Prepare older people

Globally, the proportion of older people is growing faster than any other age group. While it is important to observe that the older population as a whole is neither helpless nor dependent, during an emergency, this group is more vulnerable in emergency situations. Children, disabled people and those with chronic diseases also share health and safety issues with their elders.

Older people living by themselves might not truly understand the situation because of failing eyesight or hearing or choose to believe they won't be affected, because they have survived previous events during their lifetime. You can begin conversation with your older neighbours by asking about local hazards they have experienced, then lead them to think about what additional assistance they might need to prepare for an event, or evacuate in need be. Ask if they need special arrangements to receive warnings.

Build a personal support network of people who agree to check in on elderly family members in an emergency and ensure their ability to give assistance if needed. According to the American Red Cross these are the things to discuss with this network:

  • Make arrangements, prior to an emergency, for your support network to immediately check on you after a disaster and, if needed, offer assistance.
  • Exchange important keys. 
  • Show where you keep emergency supplies. 
  • Share copies of your relevant emergency documents, evacuation plans and emergency health information card.
  • Agree and practice a communications system regarding how to contact each other in an emergency.  Do not count on the telephones working.


You and your personal support network should always notify each other when you are going out of town and when you will return.  

Your support group might need to access your house during in an emergency, either to help you to prepare or to check on your place while you're away. So provide people in your support group with a spare house key so that they can enter in an emergency. If they are unable to contact you by phone, they might visit to check you are all right and will need access if you don't answer the door.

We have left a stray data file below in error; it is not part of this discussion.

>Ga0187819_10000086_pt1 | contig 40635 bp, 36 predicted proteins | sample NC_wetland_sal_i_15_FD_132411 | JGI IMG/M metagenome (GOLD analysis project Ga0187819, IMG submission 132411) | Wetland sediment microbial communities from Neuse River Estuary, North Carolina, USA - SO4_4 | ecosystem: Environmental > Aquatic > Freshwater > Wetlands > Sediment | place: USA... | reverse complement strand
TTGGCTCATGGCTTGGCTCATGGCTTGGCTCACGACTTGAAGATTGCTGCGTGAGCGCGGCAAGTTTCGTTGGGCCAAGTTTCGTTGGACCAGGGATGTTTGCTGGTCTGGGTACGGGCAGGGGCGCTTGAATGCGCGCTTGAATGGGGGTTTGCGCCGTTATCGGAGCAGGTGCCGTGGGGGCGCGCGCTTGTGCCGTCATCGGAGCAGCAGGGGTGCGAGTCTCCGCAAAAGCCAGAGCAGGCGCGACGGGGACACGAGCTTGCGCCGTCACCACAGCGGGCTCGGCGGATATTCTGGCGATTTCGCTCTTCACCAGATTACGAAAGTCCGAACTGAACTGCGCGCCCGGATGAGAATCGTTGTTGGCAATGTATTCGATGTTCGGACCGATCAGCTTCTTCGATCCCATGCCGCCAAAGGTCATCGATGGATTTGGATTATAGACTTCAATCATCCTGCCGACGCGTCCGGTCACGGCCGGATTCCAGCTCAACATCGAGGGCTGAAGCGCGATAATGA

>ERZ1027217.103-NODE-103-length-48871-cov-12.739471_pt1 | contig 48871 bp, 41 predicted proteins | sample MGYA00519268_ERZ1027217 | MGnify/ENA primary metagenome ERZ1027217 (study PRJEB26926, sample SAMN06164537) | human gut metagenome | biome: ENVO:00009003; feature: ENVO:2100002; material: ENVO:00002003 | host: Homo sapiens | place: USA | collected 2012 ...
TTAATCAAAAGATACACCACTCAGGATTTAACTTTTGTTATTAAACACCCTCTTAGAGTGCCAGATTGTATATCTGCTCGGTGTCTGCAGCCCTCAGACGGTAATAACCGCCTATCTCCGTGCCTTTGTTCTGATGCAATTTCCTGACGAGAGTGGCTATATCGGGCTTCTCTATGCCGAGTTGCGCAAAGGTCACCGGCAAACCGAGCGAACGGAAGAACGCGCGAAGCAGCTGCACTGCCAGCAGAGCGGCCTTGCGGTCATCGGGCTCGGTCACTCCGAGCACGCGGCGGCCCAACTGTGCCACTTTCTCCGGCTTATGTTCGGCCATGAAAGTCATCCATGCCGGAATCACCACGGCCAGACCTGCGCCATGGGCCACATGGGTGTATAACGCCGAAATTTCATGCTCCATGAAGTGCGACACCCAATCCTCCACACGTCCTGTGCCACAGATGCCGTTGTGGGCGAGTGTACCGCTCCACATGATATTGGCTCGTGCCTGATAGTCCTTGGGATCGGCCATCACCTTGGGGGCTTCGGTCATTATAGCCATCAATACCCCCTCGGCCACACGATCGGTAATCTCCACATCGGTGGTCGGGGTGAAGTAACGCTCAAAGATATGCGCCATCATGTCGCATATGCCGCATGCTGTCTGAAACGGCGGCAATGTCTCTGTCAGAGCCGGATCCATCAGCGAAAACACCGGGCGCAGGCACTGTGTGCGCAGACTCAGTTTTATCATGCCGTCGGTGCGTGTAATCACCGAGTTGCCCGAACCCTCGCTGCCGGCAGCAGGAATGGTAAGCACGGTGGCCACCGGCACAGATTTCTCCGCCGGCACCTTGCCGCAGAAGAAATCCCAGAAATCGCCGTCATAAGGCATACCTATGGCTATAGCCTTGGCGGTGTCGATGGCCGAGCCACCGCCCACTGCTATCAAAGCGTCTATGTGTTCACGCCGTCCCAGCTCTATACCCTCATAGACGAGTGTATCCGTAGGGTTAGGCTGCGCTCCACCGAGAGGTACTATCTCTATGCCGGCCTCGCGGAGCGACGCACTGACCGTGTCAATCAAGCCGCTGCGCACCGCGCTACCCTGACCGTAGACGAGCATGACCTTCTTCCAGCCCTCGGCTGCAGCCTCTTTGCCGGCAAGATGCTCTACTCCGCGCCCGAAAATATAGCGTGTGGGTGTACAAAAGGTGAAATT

Include your support group when you prepare your Emergency Plan, so that everyone understands and feels included in the process. Provide each member of your support group with a copy, so that people know what you plan to do and where your plan to go in an emergency. Your plan also explains how to stay in touch and how to contact emergency services.

Show your support group where you store your Emergency Kit and what you've included, in case they have additional suggestions about what you should include. Do you take essential medication? Make sure you make a list for your emergency kit and tell you support group about the essential medication you must take and the proper dosage. Keep a copy of you pharmacy scripts in your emergency kit.

List your support group contacts on your Emergency Plan and discuss with them how you plan to keep in touch. Tell your support group about your nearby contact and out-of-town contact in case you can't contact each other. Understand that during an emergency, many more people are trying to use their mobile phones and landlines to contact family and friends. The increased calling volume may create network congestion, so keep calls to a minimum. Learn how to use SMS messaging to inform your support group about your situation at home or wherever you happen to be.

Limit non-urgent calls. If you have Call Forwarding on your home number, forward your home number to your wireless number in the event of an evacuation; so you get calls from your landline phone. If you are unsuccessful in getting through on your mobile and landline phone, try sending a text messaging (SMS) or email.

If you are heading out of town and you have a mobile phone and Call Forwarding on your home number, forward your home number to your mobile, so that you still receive calls to your landline phone. You'll avoid unnecessary confusion and worry if you keep your support group informed, at all times, of you are in hospital or out of town. Nominate one person as your central contact so that he or she can pass the message on.

During an emergency, you might become isolated by floodwaters, so keep a seven-day supply of essential medication at all times. Keep copies of your essential pharmacy scripts in your Emergency Kit along with the correct dosage. If you don't have a script, in an emergency any pharmacy can provide you with a three-day supply of medication, but you'll need to know the correct name and dosage. Also, if you cannot pay for the medication, in an emergency pharmacists can get reimbursement for those goods, from the Department of Health and Ageing.